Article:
Leo Szilard, a Hungarian scientist, first wrote a letter to President Roosevelt signed by Albert Einstein that stated the U.S. needed to create an atomic bomb. This came about when Szilard realized the danger that would arise if Germany made the first atomic bomb (Long). Einstein was the one who warned the U.S. that Germany had been conducting research into nuclear weapons and didn't want the Nazis to build one first. The first successful test had been conducted in New Mexico on July 16,1945 with a plutonium bomb, by which time Germany had already been defeated (A&E). The next step was to go after Japan.
The U.S. considered an attack even though the amount of American soldiers that would be killed was very high. The estimated amount of American soldiers dying each week in the Pacific War was one thousand (Chen). The most reasonable option thought of was the atomic bomb. The number of deaths caused by Japan during the war was equivalent to one Hiroshima per month for over fourteen years (Chen). The U.S. went after Japan for many reasons, one was that America viewed the Japanese as not good enough. American servicemen thought "The only good Jap...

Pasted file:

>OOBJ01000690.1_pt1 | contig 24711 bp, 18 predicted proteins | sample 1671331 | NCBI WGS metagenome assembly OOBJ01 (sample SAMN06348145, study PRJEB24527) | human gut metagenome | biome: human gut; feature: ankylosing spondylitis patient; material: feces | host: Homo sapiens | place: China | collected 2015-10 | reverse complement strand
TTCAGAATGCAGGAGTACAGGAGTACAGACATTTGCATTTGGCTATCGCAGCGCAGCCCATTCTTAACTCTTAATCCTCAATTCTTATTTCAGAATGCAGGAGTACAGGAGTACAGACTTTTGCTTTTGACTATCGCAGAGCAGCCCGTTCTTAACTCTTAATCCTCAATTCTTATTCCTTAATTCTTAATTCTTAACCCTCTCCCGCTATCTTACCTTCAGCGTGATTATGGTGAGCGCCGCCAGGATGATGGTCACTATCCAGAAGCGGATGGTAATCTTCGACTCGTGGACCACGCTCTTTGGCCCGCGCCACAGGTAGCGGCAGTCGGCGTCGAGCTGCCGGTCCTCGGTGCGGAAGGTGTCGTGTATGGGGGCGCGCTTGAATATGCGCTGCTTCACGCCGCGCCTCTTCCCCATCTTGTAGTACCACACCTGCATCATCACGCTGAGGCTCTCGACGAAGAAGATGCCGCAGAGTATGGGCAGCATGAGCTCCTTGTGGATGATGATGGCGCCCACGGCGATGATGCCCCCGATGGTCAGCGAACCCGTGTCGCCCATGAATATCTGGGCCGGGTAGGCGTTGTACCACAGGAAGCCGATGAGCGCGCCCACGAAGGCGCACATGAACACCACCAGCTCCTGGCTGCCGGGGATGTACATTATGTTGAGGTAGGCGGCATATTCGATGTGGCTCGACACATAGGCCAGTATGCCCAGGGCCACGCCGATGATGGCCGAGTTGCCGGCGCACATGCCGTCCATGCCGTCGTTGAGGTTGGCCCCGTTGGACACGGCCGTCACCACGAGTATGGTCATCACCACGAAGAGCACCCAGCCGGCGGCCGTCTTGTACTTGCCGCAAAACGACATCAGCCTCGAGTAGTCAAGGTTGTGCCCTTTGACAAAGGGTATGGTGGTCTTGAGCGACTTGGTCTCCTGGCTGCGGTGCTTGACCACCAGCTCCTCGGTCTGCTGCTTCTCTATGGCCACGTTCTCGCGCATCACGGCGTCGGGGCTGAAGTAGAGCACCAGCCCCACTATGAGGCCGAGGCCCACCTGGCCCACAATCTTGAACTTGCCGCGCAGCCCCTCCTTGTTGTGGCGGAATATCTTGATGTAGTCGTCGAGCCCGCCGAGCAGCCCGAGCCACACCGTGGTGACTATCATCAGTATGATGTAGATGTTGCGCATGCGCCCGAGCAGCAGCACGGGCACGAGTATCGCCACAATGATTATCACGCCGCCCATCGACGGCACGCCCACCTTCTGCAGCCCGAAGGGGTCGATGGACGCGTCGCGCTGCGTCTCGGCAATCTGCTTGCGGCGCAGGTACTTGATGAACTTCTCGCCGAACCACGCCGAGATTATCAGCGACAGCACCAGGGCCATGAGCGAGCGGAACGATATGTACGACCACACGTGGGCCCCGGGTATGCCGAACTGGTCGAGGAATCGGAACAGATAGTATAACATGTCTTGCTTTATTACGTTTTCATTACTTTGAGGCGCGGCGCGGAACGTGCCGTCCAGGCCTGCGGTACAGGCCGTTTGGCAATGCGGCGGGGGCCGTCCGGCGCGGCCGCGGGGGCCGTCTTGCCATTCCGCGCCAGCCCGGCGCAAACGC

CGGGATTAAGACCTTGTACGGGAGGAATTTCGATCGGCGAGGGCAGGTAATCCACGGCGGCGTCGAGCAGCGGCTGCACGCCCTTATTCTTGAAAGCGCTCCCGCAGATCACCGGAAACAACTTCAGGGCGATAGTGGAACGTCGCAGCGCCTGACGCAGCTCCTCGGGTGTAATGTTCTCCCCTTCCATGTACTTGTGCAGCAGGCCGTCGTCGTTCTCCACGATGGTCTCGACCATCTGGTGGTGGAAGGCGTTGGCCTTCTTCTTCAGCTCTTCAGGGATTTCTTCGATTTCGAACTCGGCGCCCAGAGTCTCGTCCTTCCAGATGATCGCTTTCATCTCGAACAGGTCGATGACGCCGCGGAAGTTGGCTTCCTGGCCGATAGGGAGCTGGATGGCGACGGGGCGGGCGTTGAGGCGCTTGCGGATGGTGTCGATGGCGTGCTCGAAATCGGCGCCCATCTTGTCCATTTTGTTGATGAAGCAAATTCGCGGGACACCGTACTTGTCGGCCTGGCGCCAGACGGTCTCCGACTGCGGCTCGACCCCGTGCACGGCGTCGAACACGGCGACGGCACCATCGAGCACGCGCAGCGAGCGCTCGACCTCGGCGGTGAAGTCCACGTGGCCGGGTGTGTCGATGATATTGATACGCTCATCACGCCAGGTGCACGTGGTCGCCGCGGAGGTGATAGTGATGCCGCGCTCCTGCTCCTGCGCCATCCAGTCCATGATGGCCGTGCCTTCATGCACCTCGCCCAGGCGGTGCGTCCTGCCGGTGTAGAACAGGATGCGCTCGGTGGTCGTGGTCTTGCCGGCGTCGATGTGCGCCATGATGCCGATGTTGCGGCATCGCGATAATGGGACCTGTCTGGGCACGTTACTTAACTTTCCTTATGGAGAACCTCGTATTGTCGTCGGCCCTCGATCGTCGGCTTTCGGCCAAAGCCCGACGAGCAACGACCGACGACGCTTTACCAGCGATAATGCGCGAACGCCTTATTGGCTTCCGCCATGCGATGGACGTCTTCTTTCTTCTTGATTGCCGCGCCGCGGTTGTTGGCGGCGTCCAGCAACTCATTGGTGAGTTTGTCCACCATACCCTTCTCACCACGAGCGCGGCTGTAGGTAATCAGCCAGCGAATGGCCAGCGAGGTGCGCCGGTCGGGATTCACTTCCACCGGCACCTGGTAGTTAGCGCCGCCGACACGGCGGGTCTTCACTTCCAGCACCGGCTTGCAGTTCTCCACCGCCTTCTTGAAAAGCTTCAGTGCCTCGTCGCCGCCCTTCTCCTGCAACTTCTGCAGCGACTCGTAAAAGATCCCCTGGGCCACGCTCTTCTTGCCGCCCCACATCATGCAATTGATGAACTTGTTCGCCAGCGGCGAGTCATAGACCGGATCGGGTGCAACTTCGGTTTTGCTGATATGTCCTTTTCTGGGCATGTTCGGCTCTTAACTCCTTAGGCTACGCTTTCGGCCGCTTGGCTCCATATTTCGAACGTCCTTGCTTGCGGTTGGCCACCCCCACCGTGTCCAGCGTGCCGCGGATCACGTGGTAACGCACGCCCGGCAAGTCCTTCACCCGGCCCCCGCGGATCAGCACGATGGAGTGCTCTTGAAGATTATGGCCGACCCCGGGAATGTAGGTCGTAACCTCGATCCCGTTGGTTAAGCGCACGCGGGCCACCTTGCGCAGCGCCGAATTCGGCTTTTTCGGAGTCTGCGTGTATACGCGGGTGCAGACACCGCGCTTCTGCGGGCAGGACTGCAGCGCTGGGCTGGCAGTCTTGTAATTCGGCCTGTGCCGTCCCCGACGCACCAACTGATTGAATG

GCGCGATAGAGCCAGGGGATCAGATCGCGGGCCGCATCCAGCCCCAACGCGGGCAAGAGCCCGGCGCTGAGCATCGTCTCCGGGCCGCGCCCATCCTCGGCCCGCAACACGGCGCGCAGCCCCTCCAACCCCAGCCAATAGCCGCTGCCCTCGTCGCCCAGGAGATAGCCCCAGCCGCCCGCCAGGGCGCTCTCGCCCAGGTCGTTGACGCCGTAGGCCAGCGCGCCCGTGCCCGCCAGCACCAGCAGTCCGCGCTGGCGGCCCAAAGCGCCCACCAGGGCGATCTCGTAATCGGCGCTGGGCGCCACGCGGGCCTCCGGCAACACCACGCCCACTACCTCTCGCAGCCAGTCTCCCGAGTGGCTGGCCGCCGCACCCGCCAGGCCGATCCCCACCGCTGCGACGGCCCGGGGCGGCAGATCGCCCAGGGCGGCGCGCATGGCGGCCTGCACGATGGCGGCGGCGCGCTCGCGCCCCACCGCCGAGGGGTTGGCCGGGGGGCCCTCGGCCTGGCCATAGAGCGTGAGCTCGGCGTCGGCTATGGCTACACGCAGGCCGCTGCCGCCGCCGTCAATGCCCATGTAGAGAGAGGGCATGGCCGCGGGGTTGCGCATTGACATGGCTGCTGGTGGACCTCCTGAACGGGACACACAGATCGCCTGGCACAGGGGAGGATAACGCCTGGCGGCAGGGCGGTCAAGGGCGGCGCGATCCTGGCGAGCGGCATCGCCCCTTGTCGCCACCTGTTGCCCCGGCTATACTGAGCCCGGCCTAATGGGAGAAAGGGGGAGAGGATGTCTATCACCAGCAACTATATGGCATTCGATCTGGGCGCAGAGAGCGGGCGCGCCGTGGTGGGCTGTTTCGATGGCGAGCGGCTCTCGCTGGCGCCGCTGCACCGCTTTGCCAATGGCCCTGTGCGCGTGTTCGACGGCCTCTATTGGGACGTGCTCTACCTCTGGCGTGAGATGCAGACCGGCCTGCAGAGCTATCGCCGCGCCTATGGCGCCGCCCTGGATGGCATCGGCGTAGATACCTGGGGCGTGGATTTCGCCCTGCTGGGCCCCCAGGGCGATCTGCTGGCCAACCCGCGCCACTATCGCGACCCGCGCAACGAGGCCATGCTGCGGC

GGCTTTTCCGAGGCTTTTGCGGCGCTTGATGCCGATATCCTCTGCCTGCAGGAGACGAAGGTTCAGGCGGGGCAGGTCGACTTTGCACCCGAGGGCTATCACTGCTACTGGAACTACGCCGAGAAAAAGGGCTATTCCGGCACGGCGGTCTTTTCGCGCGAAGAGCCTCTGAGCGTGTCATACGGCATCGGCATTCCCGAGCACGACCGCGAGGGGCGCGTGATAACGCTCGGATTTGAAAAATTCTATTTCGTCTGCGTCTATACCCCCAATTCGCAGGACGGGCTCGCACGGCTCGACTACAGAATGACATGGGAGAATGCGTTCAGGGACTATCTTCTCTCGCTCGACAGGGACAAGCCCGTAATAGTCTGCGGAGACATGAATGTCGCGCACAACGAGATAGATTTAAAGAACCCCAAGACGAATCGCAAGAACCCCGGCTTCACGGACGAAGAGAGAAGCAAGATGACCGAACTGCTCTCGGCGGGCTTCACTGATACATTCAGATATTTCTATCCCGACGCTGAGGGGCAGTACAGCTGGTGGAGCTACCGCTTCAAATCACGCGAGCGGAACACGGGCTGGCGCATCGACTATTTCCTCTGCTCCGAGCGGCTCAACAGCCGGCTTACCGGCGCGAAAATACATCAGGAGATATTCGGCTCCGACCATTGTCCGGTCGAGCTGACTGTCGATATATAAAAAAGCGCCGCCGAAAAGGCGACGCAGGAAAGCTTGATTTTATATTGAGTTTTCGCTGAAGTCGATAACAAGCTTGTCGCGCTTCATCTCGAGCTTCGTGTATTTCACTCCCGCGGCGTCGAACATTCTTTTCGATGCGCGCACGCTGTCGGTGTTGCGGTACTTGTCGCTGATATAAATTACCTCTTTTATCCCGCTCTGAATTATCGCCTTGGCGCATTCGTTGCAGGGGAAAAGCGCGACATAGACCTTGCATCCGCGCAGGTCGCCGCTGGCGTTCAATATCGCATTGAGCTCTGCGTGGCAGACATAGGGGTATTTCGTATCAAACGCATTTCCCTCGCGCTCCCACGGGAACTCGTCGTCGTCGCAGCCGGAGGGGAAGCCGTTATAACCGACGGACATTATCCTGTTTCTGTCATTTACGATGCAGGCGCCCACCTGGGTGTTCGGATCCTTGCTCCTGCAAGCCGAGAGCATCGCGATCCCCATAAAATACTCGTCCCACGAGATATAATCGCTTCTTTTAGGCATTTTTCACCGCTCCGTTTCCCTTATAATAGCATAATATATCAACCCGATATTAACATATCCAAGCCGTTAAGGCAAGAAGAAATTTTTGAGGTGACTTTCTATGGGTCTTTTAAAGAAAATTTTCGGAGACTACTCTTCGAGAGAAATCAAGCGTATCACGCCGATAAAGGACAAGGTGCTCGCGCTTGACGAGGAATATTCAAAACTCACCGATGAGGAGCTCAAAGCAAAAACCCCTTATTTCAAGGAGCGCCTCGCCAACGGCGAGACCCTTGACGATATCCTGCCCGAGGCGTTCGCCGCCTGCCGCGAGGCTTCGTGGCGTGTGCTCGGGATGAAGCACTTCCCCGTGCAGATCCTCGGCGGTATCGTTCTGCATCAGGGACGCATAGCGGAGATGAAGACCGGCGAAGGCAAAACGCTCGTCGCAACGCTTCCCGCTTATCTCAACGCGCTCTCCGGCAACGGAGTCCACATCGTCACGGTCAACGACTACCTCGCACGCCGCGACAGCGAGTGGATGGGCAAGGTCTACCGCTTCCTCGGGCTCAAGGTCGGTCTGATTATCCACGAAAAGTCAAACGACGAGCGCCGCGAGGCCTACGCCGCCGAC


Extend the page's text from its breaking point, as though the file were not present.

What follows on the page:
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Kazemek, Francis. "Two Handfuls of Bone and Ash': Teaching our Children about Hiroshima." HighBeam Research (1994) n.pag. Web 8 Apr.2014
Long, Doug. "Hiroshima: Was it Necessary?" Hiroshima. Ed. Doug Long. N.p., 1995. Web. 24 Apr. 2014.
Morley, Felix. "The Returning to Nothingness." Human Events. 29 Aug. 1945: 272-74. Print.
Sherwin, Martin J. Memory, Myth, and History. N.p.,n.d. 343-52. Print.
Stimson, Henry L. "The Decision to use the Atomic Bomb." The Atomic Bomb: The Critical Issues. Boston: Little Brown and, 1984. 14-17. Print.
Thomas, Evan. "Why We Did It." Newsweek 24 July 1995: 21-29. Print.
"The Veterans." Struggles with History. N.p.: n.p.,n.d. 236-43. Print.
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